Behaviors ========= This package provides a behavior called `collective.gtags.behaviors.ITags`. This adds a `Tags` field called `tags` to the "Categorization" fieldset, with a behavior adapter that stores the chosen tags in the Subject metadata field. To learn more about the `Tags` field and how it works, see `tagging.rst`. Test setup ---------- Before we can run these tests, we need to load the collective.gtags configuration. This will configure the behavior. >>> configuration = """\ ... <configure ... xmlns="http://namespaces.zope.org/zope" ... i18n_domain="collective.gtags"> ... ... <include package="Products.Five" file="meta.zcml" /> ... <include package="collective.gtags" file="behaviors.zcml" /> ... ... </configure> ... """ >>> from StringIO import StringIO >>> from zope.configuration import xmlconfig >>> xmlconfig.xmlconfig(StringIO(configuration)) This behavior can be enabled for any `IDublinCore`. For the purposes of testing, we will use the CMFDefault Document type and a custom IBehaviorAssignable adapter to mark the behavior as enabled. >>> from Products.CMFDefault.Document import Document >>> from plone.behavior.interfaces import IBehaviorAssignable >>> from collective.gtags.behaviors import ITags >>> from zope.component import adapts >>> from zope.interface import implements >>> class TestingAssignable(object): ... implements(IBehaviorAssignable) ... adapts(Document) ... ... enabled = [ITags] ... ... def __init__(self, context): ... self.context = context ... ... def supports(self, behavior_interface): ... return behavior_interface in self.enabled ... ... def enumerate_behaviors(self): ... for e in self.enabled: ... yield queryUtility(IBehavior, name=e.__identifier__) >>> from zope.component import provideAdapter >>> provideAdapter(TestingAssignable) Behavior installation --------------------- We can now test that the behavior is installed when the ZCML for this package is loaded. >>> from zope.component import getUtility >>> from plone.behavior.interfaces import IBehavior >>> tags_behavior = getUtility(IBehavior, name='collective.gtags.behaviors.ITags') >>> tags_behavior.interface <InterfaceClass collective.gtags.behaviors.ITags> We also expect this behavior to be a form field provider. Let's verify that. >>> from plone.directives.form import IFormFieldProvider >>> IFormFieldProvider.providedBy(tags_behavior.interface) True Using the behavior ------------------ Let's create a content object that has this behavior enabled and check that it works. >>> doc = Document('doc') >>> tags_adapter = ITags(doc, None) >>> tags_adapter is not None True We'll check that the `tags` set is built from the `Subject()` field: >>> doc.setSubject(['One', 'Two']) >>> doc.Subject() ('One', 'Two') >>> tags_adapter.tags == set(['One', 'Two']) True >>> tags_adapter.tags = set(['Two', 'Three']) >>> doc.Subject() == ('Two', 'Three') True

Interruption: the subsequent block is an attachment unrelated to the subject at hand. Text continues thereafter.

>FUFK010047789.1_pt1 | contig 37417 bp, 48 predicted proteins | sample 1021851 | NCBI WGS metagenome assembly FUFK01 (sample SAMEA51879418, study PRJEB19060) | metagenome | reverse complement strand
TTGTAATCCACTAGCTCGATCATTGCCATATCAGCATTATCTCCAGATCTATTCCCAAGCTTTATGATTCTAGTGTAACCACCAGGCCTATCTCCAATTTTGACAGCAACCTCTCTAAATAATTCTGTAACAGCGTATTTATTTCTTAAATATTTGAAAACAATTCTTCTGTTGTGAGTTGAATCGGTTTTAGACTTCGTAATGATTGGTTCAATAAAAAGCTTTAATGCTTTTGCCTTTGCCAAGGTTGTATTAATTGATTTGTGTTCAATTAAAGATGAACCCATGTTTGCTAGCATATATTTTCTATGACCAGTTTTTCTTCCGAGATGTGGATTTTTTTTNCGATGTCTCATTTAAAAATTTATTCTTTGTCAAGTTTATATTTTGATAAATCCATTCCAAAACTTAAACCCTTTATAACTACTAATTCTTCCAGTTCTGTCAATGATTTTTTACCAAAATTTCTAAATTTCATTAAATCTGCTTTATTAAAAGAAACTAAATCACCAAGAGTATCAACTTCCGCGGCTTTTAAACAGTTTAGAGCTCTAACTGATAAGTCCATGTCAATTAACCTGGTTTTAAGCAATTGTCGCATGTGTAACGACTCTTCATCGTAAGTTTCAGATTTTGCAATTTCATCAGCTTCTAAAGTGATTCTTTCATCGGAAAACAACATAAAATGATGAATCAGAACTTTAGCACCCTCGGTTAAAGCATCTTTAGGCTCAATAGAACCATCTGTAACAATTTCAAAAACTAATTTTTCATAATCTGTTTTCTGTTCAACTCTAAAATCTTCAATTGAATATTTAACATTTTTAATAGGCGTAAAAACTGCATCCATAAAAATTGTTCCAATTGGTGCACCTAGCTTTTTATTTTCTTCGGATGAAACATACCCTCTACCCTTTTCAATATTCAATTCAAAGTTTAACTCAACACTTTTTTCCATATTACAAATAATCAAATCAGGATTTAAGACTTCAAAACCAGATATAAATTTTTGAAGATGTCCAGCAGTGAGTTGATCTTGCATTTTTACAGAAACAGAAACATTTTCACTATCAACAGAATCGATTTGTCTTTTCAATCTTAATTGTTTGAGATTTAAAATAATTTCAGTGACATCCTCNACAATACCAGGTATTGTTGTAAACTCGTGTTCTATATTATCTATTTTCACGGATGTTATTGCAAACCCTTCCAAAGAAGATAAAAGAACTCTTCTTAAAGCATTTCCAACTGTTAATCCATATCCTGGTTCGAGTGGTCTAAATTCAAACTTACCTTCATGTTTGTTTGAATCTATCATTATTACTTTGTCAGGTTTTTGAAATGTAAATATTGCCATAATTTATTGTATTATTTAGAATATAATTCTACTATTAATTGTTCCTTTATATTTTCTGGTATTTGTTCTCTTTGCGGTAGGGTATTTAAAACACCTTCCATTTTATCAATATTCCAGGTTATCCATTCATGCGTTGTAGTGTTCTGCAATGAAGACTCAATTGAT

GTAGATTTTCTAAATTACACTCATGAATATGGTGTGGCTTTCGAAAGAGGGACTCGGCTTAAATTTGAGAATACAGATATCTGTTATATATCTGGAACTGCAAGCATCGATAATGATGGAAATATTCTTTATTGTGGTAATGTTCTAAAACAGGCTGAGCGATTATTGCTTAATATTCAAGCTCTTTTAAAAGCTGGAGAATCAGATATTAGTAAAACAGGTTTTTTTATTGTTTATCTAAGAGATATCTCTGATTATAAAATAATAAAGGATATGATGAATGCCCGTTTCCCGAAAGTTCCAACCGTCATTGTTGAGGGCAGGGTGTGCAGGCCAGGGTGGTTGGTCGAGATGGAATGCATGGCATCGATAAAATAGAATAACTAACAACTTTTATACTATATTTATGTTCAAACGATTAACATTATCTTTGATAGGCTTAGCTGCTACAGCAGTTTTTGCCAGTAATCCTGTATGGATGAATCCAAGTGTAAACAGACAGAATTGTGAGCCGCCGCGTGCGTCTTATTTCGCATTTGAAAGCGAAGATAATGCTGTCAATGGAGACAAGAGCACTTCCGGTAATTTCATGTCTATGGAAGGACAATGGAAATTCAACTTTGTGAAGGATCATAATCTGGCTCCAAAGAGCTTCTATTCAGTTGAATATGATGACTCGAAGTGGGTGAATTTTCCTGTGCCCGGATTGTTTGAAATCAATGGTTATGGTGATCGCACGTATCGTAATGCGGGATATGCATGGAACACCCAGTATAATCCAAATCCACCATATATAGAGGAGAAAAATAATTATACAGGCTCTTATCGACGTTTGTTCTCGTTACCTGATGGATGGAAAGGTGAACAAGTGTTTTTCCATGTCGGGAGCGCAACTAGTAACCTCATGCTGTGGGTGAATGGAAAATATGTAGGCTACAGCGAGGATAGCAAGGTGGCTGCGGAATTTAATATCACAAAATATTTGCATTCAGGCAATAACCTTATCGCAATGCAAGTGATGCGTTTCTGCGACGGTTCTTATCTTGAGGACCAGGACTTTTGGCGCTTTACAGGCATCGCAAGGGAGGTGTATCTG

This test tries to prove that the behavior is correctly installed and works as intended on a suitable content class. It is not a true unit test, of course. For that, we would simply test the Tags adapter directly on a dummy context, but that is not terribly interesting, since all it does is convert sets to tuples.